Archives For collaboration

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If you’re reading this post on LinkedIn, then you already understand the power of communities working together to create new possibilities. But as we head into 2015, it’s worth underscoring the importance of community collaboration.

When Nobel Prize winner Muhammad Yunus founded Grameen Bank, his innovation was not so much the idea of lending small sums of money to poor villagers in Bangladesh; it was the idea of lending to small groups of women who could help each other make the best use of the loans and ensure repayment. The community was the big idea.

Communities have long been the key to building things that an individual or family might find beyond their resources. Think about the barn raising tradition. Communities came together to help farmers build over a few days what may have taken months to do individually. A modern example of barn raising can be found atLocal Motors where automotive enthusiasts come together in micro-factories to design and build off-road vehicles faster, and at a fraction of the price, of conventional manufacturers.

Two years ago, I wrote about the importance of making others successful at IDEO. We have found that for our own brand of design thinking, collaboration is essential. It’s the only way we can tackle the kinds of complex challenges that we think most need solving. At IDEO at least, better together is a fundamental business strategy.

This basic insight — the power of collaboration — led us to create OpenIDEO, our online community that enables anyone to use design thinking to address pressing global issues collaboratively. We have been blown away by the passion and commitment of the community that has participated in more than 25 challenges. And we’ve learned that the idea of community collaboration is especially valuable in three different ways.

  • Better understanding of users. By involving a broader community in the research phase of a challenge, everyone gains a more complete understanding of all the stakeholders and variety of use cases. For example, an OpenIDEO participant from Uganda assembled a team to interview parents and educators in rural villages to get first-hand insights about the most pressing needs for early childhood development.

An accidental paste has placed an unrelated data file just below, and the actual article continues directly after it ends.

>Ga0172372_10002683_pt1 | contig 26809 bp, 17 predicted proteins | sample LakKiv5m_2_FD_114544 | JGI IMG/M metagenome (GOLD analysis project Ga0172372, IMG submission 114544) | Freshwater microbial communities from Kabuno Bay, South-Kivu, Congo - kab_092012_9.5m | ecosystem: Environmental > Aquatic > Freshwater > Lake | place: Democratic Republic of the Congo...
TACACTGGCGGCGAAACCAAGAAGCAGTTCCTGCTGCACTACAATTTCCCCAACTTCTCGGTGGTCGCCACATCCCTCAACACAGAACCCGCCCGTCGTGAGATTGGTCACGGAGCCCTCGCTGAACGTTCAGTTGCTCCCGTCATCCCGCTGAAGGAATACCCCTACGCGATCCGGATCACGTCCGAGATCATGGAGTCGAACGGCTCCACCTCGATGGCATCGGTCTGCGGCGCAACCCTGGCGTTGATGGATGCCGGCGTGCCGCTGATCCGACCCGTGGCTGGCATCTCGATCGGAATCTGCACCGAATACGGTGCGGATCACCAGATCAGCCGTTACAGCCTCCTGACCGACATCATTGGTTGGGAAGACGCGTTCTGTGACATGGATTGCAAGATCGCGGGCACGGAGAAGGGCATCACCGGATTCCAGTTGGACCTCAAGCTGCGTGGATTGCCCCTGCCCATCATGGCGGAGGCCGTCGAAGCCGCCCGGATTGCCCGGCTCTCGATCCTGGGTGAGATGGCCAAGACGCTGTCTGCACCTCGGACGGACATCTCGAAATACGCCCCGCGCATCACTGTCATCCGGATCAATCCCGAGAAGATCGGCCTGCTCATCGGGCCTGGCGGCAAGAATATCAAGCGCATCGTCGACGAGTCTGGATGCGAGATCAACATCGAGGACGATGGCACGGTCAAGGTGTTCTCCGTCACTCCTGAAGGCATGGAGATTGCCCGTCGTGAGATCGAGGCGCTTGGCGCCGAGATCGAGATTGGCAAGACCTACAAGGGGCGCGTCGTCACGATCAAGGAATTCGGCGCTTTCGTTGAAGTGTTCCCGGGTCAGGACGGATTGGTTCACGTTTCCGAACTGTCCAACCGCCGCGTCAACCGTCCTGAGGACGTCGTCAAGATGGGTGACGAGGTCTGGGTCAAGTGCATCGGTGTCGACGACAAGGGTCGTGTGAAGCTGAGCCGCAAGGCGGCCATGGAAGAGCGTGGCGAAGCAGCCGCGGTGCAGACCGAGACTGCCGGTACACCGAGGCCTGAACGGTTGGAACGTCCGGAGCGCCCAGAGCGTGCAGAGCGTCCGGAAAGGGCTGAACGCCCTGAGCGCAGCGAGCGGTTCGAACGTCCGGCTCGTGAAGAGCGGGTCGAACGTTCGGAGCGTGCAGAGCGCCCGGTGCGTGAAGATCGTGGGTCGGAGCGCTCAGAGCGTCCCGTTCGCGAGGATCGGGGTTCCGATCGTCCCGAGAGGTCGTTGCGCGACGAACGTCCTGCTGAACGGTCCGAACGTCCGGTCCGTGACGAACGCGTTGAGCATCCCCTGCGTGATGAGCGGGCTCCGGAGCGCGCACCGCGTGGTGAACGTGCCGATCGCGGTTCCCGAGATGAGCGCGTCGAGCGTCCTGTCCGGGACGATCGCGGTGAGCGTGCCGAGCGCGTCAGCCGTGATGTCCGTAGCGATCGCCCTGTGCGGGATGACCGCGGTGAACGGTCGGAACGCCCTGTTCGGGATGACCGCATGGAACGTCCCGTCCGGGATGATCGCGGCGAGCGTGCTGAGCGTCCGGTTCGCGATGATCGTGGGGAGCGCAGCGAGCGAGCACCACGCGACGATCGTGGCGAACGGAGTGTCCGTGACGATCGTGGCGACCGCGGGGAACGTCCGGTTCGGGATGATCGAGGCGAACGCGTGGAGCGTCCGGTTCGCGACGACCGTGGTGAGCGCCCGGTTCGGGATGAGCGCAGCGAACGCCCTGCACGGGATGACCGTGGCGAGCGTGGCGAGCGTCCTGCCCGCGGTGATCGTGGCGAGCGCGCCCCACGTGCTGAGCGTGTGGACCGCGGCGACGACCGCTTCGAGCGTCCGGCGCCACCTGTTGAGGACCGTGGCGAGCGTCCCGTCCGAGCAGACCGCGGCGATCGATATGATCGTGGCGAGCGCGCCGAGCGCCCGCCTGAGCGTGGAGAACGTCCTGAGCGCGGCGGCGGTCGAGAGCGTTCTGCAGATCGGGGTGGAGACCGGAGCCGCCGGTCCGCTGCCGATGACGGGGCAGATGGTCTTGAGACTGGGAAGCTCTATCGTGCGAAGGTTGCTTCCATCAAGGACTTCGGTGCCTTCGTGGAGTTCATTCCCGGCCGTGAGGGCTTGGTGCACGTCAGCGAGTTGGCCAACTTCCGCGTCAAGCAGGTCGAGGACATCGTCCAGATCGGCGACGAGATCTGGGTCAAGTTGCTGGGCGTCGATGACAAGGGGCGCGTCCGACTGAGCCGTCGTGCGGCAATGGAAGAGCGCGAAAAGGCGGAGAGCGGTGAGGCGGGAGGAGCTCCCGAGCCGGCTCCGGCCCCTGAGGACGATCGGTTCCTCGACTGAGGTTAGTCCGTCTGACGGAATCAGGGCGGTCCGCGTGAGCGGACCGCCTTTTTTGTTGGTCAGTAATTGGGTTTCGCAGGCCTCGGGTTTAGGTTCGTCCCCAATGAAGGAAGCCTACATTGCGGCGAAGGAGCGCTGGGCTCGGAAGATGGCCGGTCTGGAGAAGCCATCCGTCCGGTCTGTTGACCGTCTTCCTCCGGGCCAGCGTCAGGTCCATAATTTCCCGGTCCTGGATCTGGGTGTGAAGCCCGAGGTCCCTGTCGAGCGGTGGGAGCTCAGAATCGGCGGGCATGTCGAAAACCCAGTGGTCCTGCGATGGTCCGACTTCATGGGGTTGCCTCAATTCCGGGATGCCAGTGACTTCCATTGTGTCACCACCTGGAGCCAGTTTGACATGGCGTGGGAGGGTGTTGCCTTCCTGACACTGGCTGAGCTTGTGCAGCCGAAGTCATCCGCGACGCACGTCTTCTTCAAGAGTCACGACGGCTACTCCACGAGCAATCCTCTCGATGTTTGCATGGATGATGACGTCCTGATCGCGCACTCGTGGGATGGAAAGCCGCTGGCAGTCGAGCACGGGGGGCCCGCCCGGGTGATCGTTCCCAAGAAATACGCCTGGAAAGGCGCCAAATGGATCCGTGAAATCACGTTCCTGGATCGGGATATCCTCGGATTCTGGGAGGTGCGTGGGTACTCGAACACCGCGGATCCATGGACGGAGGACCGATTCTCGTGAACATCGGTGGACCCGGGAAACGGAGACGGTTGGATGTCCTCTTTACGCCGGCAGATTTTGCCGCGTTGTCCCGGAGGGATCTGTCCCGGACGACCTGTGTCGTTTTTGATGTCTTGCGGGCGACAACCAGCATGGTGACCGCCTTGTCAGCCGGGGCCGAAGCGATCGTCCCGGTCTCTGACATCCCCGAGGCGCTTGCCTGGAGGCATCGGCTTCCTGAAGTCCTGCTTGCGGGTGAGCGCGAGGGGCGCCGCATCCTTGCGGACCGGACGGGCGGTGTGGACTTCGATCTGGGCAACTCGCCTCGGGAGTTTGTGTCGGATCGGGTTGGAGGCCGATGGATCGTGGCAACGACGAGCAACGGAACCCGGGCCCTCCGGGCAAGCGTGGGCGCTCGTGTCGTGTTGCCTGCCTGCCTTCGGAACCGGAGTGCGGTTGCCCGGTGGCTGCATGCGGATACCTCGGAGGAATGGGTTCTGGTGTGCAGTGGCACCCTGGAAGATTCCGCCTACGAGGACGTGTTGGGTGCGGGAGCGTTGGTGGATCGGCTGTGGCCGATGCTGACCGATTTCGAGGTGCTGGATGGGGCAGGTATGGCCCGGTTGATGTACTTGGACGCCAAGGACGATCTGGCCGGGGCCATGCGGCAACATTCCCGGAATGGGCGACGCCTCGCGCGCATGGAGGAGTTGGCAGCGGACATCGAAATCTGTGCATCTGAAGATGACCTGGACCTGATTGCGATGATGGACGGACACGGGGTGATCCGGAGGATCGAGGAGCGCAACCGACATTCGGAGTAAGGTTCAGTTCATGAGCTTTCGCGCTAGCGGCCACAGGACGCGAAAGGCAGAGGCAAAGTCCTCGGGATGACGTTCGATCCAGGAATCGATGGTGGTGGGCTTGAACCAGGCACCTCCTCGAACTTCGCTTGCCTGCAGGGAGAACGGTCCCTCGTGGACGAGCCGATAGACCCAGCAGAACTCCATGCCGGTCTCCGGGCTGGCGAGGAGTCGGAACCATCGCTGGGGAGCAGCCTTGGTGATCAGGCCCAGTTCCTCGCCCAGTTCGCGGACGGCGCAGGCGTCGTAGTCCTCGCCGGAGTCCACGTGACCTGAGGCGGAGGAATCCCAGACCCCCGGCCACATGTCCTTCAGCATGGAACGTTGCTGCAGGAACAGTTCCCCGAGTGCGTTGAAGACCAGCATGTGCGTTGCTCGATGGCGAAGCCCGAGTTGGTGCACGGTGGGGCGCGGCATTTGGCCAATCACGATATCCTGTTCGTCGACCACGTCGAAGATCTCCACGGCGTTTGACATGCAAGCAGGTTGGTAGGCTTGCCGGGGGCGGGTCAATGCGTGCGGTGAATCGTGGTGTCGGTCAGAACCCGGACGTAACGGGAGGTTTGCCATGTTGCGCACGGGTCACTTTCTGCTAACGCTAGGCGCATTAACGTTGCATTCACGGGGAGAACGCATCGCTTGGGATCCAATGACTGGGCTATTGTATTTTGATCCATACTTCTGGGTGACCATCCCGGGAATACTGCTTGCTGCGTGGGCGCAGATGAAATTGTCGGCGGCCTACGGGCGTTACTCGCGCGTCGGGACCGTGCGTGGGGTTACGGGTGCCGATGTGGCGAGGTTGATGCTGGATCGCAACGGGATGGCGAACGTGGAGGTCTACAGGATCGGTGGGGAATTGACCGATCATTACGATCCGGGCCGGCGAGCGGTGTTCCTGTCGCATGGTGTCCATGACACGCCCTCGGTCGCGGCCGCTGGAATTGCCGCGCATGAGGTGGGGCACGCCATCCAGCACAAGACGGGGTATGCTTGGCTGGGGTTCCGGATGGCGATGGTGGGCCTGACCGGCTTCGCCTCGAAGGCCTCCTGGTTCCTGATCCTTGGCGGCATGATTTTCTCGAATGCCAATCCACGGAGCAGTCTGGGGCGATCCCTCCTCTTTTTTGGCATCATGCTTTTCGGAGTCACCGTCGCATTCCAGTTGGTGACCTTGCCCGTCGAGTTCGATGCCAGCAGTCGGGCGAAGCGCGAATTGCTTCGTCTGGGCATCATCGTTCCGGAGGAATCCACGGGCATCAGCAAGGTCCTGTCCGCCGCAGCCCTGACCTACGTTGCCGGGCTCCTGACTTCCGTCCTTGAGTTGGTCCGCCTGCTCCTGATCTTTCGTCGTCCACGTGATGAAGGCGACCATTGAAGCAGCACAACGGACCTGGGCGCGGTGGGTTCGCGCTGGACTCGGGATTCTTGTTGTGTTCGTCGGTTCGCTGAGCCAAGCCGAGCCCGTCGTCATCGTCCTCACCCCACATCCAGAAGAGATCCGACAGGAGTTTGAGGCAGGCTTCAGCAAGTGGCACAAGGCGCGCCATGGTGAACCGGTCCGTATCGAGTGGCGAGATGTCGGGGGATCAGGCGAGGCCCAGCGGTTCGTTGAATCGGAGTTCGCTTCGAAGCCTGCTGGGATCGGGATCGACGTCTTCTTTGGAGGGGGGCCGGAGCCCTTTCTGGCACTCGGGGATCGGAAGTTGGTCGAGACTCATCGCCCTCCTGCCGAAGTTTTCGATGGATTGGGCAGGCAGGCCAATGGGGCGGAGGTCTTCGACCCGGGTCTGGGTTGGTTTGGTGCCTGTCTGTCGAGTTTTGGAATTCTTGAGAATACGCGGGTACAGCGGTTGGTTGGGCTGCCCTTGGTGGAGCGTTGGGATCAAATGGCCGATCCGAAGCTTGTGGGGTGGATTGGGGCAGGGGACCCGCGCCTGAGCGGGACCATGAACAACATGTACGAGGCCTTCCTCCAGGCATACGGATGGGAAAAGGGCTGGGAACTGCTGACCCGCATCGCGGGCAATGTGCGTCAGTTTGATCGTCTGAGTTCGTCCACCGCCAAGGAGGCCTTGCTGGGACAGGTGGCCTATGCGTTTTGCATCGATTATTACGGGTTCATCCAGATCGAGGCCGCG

• Relevant place to prototype ideas. Rather than designing in a vacuum, working with communities in need adds that magic formula necessary to come up with solutions that directly affect those who will benefit from it. You’ll also have a readymade place to try out and improve your ideas. For example, after realizing the need for safe recreational spaces for women in Istanbul, participants of OpenIDEO’s Women’s Safety challenge tested their idea through a prototype in that community.
  • Built-in motivation to implement the idea. New ideas need lots of prototyping and work before they’re ready for launch. If communities are collaborating to solve their own problems, it’s much more likely that they’ll be motivated to carry the idea forward and to implement the ideas. What’s more, the idea might be picked up by an entirely different group – maybe even in another part of the world – than the one who created it. For example, college students in New York City worked with an NGO in Nepal to develop a new project that helps low-income women support each other in Kathmandu.

If you want to see how some of these ideas are playing out, or contribute to one yourself, check out the latest community-based challenge on OpenIDEO, the transition to renewable energy.

This challenge is relevant to just about everyone on the planet. How can your involvement in this community push the effort to the next level?

(Posted also on my LinkedIn Thought Leader blog)

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Illustration by Beau Bergeron / IDEO

We don’t have many rules at IDEO, but we do have some cultural values that we take seriously because we feel they make our teams more effective. We prototyped these values for a couple decades before we set them in print. One of them is to Make Others Successful. This might not seem like an obvious value for a group of creative types. After all, we often think of creativity as a competitive sport. The person who racks up the most ideas most often is the most valuable player. Unfortunately, not all MVPs are team players.

At IDEO, we’ve found that people who are obsessed with their own ideas aren’t very good at collaborating with others. And if you’re trying to solve complex problems—which we’re often asked to do—you need multiple minds working together to arrive at the best solutions.

Helping others to be successful benefits you, too. Even the most brilliant person occasionally gets “stuck.” In a culture that values the lone genius, where politics and rivalries rule, no one is motivated to help that person get “unstuck.” Projects stall and good ideas languish. In an ecosystem where helping others is the norm, however, everyone benefits. When you need it, help is only an email away.

During job interviews, l listen for a couple things. When people repeatedly say “I,” not “we,” when recounting their accomplishments, I get suspicious. But if they’re generous with giving credit and talk about how someone else was instrumental in their progress, I know that they give help as well as receive it. It’s also a good sign if they’ve spent time teaching. Nothing proves one’s commitment to making others successful like taking a group of students under your wing. To me, teachers are the real MVPs.

(Posted also on my LinkedIn Thought Leader blog)